There remain a few curious mysteries in life—like why a new car’s value is immediately depleted when it is driven off the showroom floor; like why this morning’s newspaper, if it has been read and creased by someone before you, feel less fresh or interesting to read; like why an otherwise perfectly clean and beautiful sweater is unwearable to a concert if it has the smallest stain.
I am reflecting on this last mystery today because I notice there is a tiny chocolate stain on my good white sweater, on the front near a buttonhole midway up the center. It doesn’t seem fair at all that such a small departure from perfection as that could amount to disqualification from outings to fine restaurants or weddings or WORLD News Group gatherings in Asheville.
The brown spot is no larger in circumference than a nickel, whereas the rest of the sweater—at least 2 yards of it—remains unblemished material. The sweater is still perfectly usable, to boot. And on a certain level it seems ridiculous to sideline an otherwise serviceable item of clothing and go out and buy another just because of a momentary carelessness with a Hershey bar.
What is it in the human psyche that would cause us to pronounce an entirely negative judgment on that sweater in a social situation? I would do it myself, I’m sure. No matter how much I could wish I were “above it” or more understanding, if I saw a woman at an important public gathering with even a postage stamp–sized stain on her garment, I’m sure it would affect my overall impression, if only unconsciously. I would recalibrate my estimation of a whole raft of things about her. That’s awful.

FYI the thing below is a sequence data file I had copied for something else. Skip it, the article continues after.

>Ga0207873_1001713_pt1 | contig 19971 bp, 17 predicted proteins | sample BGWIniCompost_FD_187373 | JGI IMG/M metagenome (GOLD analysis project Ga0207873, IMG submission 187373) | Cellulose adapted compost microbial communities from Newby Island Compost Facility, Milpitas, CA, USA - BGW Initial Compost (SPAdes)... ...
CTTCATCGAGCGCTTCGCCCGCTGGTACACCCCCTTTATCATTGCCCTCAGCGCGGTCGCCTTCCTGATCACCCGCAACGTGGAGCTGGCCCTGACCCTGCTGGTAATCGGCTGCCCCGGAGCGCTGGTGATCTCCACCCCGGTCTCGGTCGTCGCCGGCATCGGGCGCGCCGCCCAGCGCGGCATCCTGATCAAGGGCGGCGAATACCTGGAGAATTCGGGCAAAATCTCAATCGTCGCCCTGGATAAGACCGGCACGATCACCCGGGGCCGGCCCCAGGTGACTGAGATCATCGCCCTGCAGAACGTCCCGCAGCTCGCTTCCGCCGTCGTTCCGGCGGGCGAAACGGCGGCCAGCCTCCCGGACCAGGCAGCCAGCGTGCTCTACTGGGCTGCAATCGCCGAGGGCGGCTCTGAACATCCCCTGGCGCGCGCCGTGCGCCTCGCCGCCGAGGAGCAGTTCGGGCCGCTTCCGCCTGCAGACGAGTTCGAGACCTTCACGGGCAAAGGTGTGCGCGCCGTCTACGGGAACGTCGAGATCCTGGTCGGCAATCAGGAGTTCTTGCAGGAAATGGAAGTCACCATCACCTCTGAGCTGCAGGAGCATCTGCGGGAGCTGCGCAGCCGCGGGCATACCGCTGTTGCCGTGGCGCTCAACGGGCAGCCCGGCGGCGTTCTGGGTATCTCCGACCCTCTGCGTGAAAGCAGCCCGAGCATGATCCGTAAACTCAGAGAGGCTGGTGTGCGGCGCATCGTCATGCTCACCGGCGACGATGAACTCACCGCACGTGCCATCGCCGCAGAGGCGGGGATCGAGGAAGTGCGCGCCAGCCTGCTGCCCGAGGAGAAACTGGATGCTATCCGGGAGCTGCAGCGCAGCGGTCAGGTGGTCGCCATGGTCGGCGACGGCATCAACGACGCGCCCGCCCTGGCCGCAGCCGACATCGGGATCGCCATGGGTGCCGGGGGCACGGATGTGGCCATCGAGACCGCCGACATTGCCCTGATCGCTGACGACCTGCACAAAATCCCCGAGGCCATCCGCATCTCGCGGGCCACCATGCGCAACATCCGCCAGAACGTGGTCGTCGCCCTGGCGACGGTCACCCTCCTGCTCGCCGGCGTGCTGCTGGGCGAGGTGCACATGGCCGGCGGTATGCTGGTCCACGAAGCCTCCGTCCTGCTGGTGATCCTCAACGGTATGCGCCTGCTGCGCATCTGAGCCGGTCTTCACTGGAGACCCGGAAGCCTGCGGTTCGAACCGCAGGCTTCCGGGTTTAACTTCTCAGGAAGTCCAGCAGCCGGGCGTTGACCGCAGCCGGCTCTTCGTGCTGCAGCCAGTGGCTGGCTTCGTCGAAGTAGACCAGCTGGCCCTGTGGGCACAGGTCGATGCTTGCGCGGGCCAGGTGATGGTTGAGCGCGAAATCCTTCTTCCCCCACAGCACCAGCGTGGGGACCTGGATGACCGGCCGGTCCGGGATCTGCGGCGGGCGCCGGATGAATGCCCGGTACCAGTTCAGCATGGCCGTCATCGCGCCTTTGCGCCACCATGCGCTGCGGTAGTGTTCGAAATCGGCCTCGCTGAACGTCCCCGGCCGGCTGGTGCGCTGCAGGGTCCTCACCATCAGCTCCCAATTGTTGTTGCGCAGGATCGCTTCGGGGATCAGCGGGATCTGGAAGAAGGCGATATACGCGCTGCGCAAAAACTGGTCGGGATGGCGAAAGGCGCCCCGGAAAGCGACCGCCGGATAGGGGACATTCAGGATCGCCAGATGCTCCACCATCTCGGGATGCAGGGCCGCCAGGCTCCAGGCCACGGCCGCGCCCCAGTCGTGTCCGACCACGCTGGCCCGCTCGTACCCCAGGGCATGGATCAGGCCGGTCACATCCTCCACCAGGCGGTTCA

The whole matter leads me to think there may be something instinctive or hardwired in the human mind that recoils at the marring of the perfect. Something implanted deep in us. Some profound thing afoot. The Bible itself seems to resonate:
“For whoever keeps the whole law but fails in one point has become accountable for all of it” (James 2:10, ESV).
There is a strictness in God, and uncompromisingness about holiness. “Close is for horseshoes,” as they say, but with God even a small spot rendered a sacrificial offering unacceptable:
“Your lamb shall be without blemish, a male a year old” (Exodus 12:5, ESV).
History had to wait for a Man to arise who did everything perfectly all of His life—in His speech, in His actions, in His reactions, in His choices, in His trusting God, in all situations—before you and I could have any hope of being saved:
“… you were ransomed from the futile ways inherited from your forefathers … with the precious blood of Christ, like that of a lamb without blemish or spot” (1 Peter 1:18–19, ESV).